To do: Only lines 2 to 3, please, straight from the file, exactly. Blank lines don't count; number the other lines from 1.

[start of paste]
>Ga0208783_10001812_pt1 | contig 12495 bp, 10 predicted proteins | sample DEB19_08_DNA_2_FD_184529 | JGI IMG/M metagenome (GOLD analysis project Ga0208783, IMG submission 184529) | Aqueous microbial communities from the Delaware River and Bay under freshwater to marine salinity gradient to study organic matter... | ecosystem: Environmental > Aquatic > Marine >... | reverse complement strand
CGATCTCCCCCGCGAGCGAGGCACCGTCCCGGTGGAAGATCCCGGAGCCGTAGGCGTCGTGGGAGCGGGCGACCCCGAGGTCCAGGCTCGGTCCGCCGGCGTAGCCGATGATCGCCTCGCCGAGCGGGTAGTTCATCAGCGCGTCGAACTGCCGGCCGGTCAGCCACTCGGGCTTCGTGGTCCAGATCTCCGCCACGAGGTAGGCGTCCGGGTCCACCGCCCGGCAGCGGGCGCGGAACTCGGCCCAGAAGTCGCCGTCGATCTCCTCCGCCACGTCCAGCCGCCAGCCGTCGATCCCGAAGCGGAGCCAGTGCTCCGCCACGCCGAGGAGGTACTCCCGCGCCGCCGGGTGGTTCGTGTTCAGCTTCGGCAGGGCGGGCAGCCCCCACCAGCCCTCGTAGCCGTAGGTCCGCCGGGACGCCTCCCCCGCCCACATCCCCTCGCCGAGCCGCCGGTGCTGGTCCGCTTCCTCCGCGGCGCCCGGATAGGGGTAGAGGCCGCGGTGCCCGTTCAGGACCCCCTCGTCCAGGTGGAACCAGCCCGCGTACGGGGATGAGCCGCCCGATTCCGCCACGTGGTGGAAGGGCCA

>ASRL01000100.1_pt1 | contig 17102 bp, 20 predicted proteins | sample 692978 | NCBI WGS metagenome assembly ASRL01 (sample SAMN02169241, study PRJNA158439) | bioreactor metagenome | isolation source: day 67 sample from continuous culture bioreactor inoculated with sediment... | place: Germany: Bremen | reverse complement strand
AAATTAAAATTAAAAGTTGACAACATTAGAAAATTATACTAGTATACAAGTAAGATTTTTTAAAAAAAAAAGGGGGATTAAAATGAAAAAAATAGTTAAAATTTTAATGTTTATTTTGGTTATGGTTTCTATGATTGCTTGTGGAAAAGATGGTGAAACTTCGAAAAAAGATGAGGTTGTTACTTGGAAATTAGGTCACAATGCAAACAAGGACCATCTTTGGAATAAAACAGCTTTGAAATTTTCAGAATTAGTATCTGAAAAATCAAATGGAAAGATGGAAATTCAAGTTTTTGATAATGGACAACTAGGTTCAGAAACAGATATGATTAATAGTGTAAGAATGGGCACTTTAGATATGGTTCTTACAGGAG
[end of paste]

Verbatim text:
CGATCTCCCCCGCGAGCGAGGCACCGTCCCGGTGGAAGATCCCGGAGCCGTAGGCGTCGTGGGAGCGGGCGACCCCGAGGTCCAGGCTCGGTCCGCCGGCGTAGCCGATGATCGCCTCGCCGAGCGGGTAGTTCATCAGCGCGTCGAACTGCCGGCCGGTCAGCCACTCGGGCTTCGTGGTCCAGATCTCCGCCACGAGGTAGGCGTCCGGGTCCACCGCCCGGCAGCGGGCGCGGAACTCGGCCCAGAAGTCGCCGTCGATCTCCTCCGCCACGTCCAGCCGCCAGCCGTCGATCCCGAAGCGGAGCCAGTGCTCCGCCACGCCGAGGAGGTACTCCCGCGCCGCCGGGTGGTTCGTGTTCAGCTTCGGCAGGGCGGGCAGCCCCCACCAGCCCTCGTAGCCGTAGGTCCGCCGGGACGCCTCCCCCGCCCACATCCCCTCGCCGAGCCGCCGGTGCTGGTCCGCTTCCTCCGCGGCGCCCGGATAGGGGTAGAGGCCGCGGTGCCCGTTCAGGACCCCCTCGTCCAGGTGGAACCAGCCCGCGTACGGGGATGAGCCGCCCGATTCCGCCACGTGGTGGAAGGGCCA

>ASRL01000100.1_pt1 | contig 17102 bp, 20 predicted proteins | sample 692978 | NCBI WGS metagenome assembly ASRL01 (sample SAMN02169241, study PRJNA158439) | bioreactor metagenome | isolation source: day 67 sample from continuous culture bioreactor inoculated with sediment... | place: Germany: Bremen | reverse complement strand